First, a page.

About FLOTUS

Portrait

Portraits are a timeless form of art. The oldest portraits date back to ancient Egypt. Over the years they were made for different reasons and in different formats.

The first portraits were made to protect the dead from evil spirits. This was done in Egypt in the famous pyramids and in certain parts of the Roman Empire. In the Middle Ages, portraits were made to glorify the divine, to depict the spiritual. Until the 14th century, portraits were mainly functional.

The Renaissance brought a renewed focus on the individual. Personal qualities were much more valued. People started to develop themselves and more attention was paid to the individual during their life. In these portraits attention was paid to the traits of the individual and realism became important again.

Image Study

Based on his image study, Luc Cappaert is creating a series of grayscale portraits of all First Ladies of the United States. Luc’s typical greyscale technique has produced some of his strongest and most applauded work. This subtle but powerful style allows for consistency throughout the series and permits the audience to hone in on the First Lady in the artwork and her story without distraction.

The First Lady’s signature will be prominently present. The signature is a powerful mark that highlight each Lady’s identity and personality. A signature is the ultimate way to say: This is who I am. It encourages the viewer to really think about the role of each First Lady.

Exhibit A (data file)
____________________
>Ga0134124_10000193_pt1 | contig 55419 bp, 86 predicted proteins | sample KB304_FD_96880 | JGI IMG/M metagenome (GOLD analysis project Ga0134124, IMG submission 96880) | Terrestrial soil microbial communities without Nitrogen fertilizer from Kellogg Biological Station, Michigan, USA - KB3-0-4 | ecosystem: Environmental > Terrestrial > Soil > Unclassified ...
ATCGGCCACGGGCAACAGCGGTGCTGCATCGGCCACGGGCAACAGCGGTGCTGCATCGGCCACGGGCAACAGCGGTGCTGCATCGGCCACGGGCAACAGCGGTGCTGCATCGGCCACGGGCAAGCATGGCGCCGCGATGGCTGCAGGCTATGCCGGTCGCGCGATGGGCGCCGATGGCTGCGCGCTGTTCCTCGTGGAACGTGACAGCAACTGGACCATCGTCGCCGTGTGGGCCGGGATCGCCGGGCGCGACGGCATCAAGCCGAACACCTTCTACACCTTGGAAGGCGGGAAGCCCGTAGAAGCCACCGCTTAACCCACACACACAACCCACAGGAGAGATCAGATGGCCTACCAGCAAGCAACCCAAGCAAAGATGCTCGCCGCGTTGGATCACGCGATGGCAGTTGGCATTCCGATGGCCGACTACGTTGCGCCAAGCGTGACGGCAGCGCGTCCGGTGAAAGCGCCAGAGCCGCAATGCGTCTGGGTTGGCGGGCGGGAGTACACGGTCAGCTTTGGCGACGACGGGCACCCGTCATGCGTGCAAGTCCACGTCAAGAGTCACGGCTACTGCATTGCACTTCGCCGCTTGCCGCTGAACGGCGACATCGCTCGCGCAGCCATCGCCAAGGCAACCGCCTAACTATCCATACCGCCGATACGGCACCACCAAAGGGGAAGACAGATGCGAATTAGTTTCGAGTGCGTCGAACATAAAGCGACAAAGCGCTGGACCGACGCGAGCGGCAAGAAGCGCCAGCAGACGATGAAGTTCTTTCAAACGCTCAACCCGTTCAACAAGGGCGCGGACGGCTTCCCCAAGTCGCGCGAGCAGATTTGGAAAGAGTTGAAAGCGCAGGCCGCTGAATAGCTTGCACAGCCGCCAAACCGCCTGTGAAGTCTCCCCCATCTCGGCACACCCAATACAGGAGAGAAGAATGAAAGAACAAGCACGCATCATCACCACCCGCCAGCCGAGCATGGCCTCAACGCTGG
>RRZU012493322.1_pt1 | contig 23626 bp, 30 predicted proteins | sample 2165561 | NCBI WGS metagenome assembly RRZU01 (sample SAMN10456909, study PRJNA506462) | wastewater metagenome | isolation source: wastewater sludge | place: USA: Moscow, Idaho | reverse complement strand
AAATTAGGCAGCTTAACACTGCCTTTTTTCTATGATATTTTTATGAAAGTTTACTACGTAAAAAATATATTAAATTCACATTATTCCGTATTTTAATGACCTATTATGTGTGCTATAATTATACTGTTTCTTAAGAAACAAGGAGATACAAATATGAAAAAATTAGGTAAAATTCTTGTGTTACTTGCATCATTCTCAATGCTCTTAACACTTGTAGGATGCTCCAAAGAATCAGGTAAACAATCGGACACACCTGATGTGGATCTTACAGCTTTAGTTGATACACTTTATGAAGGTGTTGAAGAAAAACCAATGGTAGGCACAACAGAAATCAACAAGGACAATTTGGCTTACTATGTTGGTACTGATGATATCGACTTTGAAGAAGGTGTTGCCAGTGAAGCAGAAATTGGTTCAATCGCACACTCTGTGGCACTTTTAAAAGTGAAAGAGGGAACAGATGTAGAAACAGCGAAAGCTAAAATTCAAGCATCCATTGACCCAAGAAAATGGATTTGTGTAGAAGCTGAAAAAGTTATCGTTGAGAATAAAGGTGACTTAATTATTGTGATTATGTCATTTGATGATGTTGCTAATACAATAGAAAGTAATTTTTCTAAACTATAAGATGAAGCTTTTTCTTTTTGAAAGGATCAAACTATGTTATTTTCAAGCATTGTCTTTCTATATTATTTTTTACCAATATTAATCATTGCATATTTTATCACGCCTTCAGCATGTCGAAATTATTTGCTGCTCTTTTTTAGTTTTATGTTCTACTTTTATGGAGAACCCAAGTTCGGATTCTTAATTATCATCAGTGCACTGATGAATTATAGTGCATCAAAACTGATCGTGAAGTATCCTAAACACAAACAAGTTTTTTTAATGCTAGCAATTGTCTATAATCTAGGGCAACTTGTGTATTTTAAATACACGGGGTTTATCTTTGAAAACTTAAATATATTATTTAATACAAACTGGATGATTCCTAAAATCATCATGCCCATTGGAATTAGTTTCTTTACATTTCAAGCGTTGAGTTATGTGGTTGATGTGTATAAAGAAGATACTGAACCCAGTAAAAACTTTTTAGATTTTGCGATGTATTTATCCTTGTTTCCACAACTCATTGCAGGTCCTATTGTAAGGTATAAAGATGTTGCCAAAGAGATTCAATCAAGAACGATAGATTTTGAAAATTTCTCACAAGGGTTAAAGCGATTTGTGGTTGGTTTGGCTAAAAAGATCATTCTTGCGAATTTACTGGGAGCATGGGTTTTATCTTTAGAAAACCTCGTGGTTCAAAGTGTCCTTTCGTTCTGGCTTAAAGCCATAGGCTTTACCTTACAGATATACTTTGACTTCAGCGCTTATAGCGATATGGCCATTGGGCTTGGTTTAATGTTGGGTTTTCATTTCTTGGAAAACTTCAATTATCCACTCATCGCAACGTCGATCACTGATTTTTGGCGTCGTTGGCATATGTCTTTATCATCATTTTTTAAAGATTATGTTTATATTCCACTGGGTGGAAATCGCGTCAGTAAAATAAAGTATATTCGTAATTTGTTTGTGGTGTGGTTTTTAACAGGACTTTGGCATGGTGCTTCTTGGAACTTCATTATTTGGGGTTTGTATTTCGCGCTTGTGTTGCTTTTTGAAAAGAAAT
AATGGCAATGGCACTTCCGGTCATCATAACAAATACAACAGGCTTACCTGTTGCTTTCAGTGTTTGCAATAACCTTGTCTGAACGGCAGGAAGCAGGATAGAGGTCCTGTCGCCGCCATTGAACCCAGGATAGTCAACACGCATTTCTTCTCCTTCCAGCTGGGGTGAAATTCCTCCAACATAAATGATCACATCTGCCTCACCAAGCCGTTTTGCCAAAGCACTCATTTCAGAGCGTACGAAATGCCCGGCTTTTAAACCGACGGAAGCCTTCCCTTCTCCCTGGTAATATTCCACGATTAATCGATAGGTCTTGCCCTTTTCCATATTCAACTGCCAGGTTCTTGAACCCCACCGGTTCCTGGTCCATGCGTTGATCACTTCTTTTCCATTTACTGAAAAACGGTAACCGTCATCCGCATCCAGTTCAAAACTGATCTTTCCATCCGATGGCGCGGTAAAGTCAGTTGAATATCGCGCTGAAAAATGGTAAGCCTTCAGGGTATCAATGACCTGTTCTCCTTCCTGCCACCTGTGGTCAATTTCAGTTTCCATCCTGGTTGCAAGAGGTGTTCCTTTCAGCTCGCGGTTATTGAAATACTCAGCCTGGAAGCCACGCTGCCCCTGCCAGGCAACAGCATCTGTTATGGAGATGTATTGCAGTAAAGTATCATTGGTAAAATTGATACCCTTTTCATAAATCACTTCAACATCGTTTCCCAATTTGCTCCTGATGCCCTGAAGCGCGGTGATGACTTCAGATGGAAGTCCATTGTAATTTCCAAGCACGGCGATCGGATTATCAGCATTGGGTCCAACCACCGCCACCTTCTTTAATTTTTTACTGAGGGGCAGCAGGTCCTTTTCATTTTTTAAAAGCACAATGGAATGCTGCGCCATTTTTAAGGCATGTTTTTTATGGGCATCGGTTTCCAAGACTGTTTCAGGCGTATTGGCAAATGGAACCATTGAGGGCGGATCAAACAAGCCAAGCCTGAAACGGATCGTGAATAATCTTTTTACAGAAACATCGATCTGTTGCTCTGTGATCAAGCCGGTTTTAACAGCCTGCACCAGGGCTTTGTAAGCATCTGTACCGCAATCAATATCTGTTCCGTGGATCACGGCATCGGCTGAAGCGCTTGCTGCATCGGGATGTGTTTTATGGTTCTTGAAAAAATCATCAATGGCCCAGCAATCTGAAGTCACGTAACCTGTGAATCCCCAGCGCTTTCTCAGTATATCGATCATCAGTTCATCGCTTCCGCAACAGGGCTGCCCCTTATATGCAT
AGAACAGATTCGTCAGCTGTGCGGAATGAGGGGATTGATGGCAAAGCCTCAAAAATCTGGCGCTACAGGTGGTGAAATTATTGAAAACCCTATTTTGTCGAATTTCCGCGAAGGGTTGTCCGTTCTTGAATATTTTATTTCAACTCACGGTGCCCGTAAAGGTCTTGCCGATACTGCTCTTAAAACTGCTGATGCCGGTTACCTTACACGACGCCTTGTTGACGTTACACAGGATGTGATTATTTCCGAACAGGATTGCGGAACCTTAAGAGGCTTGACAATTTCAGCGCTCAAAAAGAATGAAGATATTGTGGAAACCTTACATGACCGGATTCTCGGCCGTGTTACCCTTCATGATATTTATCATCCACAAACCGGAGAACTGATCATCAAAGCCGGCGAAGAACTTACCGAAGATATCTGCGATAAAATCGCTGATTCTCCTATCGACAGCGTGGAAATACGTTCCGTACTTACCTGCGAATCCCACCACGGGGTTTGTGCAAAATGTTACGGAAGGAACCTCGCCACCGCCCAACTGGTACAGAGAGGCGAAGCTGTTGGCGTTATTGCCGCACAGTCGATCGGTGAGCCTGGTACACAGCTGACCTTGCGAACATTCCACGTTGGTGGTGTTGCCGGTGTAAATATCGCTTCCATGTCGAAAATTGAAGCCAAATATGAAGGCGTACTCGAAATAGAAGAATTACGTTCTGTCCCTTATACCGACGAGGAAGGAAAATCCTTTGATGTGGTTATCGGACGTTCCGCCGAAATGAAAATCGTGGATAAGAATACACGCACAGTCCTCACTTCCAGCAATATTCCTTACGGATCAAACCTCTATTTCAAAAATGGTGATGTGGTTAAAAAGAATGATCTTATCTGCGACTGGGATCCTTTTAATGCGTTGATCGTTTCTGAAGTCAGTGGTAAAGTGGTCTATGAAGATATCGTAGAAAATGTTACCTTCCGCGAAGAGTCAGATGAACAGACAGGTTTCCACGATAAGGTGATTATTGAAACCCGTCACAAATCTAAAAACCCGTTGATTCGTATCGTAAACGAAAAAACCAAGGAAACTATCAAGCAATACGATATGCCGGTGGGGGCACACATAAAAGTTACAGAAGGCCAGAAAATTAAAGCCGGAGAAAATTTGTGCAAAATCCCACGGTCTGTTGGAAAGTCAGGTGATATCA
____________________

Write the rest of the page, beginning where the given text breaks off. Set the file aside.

The project features art ranging in size from 6×7 inch to 50×60 inch.

Why this Project?

While there have been a few influential First Lady’s, they traditionally were (and arguably still are) overshadowed by their husbands. Most of the attention in the media and in history focuses on the President. However, the First Lady presumably knows the President best and surely plays an important advisory role, directly or more subtly.

Luc Cappaert is intrigued by the First Lady’s traditional role in the shadow of the world’s most powerful man. He wants to encourage the audience to think about the role of the FLOTUS throughout history but also, ultimately the role of all women in society.

Executing the Concept

The use of the title First Lady to describe the spouse or hostess of an executive began in the United States. In the early days of the republic, there was not a generally accepted title for the wife of the president. Many early first ladies expressed their own preference for how they were addressed, including the use of such titles as “Lady”, “Mrs. President”, and “Mrs. Presidentress”; Martha Washington was often referred to as “Lady Washington.”

Een van de eerste keren dat de term First Lady werd gebruikt, was in een krantenartikel uit 1838 in de St.One of the earliest uses of the term “First Lady” was applied to her in an 1838 newspaper article that appeared in the St. Johnsbury (VT) Caledonian. The author, Mrs. Sigourney, discussing how Martha Washington had not changed, even after her husband George became president, wrote that “The first lady of the nation still preserved the habits of early life. Indulging in no indolence, she left the pillow at dawn, and after breakfast, retired to her chamber for an hour for the study of the scriptures and devotion.”